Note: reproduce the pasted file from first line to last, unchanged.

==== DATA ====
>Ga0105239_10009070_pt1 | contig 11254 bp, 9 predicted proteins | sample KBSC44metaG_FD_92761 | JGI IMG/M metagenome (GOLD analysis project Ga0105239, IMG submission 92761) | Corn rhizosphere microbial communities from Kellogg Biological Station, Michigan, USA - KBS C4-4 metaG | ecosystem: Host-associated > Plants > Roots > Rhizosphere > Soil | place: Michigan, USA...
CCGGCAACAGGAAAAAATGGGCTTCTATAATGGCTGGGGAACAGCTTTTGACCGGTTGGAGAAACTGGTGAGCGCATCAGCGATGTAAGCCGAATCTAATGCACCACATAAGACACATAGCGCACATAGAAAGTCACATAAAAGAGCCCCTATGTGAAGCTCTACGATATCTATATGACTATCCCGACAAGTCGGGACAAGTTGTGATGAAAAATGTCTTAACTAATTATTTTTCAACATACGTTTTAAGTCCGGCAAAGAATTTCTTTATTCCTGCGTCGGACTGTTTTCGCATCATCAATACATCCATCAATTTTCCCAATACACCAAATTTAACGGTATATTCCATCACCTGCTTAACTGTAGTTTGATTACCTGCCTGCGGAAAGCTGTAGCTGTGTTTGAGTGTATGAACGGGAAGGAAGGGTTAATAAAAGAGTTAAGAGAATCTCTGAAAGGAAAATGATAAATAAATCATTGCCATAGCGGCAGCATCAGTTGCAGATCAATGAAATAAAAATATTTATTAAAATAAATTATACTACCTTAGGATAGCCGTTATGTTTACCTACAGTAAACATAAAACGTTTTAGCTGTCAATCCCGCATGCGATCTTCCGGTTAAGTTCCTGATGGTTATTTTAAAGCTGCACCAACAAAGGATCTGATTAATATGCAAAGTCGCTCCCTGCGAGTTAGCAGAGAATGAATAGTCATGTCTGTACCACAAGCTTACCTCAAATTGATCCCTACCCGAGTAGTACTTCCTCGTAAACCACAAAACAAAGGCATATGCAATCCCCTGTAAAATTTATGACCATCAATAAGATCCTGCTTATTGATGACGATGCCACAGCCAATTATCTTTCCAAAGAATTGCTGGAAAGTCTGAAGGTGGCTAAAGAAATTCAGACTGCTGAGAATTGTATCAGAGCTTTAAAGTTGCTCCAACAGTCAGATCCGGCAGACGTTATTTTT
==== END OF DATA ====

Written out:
>Ga0105239_10009070_pt1 | contig 11254 bp, 9 predicted proteins | sample KBSC44metaG_FD_92761 | JGI IMG/M metagenome (GOLD analysis project Ga0105239, IMG submission 92761) | Corn rhizosphere microbial communities from Kellogg Biological Station, Michigan, USA - KBS C4-4 metaG | ecosystem: Host-associated > Plants > Roots > Rhizosphere > Soil | place: Michigan, USA...
CCGGCAACAGGAAAAAATGGGCTTCTATAATGGCTGGGGAACAGCTTTTGACCGGTTGGAGAAACTGGTGAGCGCATCAGCGATGTAAGCCGAATCTAATGCACCACATAAGACACATAGCGCACATAGAAAGTCACATAAAAGAGCCCCTATGTGAAGCTCTACGATATCTATATGACTATCCCGACAAGTCGGGACAAGTTGTGATGAAAAATGTCTTAACTAATTATTTTTCAACATACGTTTTAAGTCCGGCAAAGAATTTCTTTATTCCTGCGTCGGACTGTTTTCGCATCATCAATACATCCATCAATTTTCCCAATACACCAAATTTAACGGTATATTCCATCACCTGCTTAACTGTAGTTTGATTACCTGCCTGCGGAAAGCTGTAGCTGTGTTTGAGTGTATGAACGGGAAGGAAGGGTTAATAAAAGAGTTAAGAGAATCTCTGAAAGGAAAATGATAAATAAATCATTGCCATAGCGGCAGCATCAGTTGCAGATCAATGAAATAAAAATATTTATTAAAATAAATTATACTACCTTAGGATAGCCGTTATGTTTACCTACAGTAAACATAAAACGTTTTAGCTGTCAATCCCGCATGCGATCTTCCGGTTAAGTTCCTGATGGTTATTTTAAAGCTGCACCAACAAAGGATCTGATTAATATGCAAAGTCGCTCCCTGCGAGTTAGCAGAGAATGAATAGTCATGTCTGTACCACAAGCTTACCTCAAATTGATCCCTACCCGAGTAGTACTTCCTCGTAAACCACAAAACAAAGGCATATGCAATCCCCTGTAAAATTTATGACCATCAATAAGATCCTGCTTATTGATGACGATGCCACAGCCAATTATCTTTCCAAAGAATTGCTGGAAAGTCTGAAGGTGGCTAAAGAAATTCAGACTGCTGAGAATTGTATCAGAGCTTTAAAGTTGCTCCAACAGTCAGATCCGGCAGACGTTATTTTT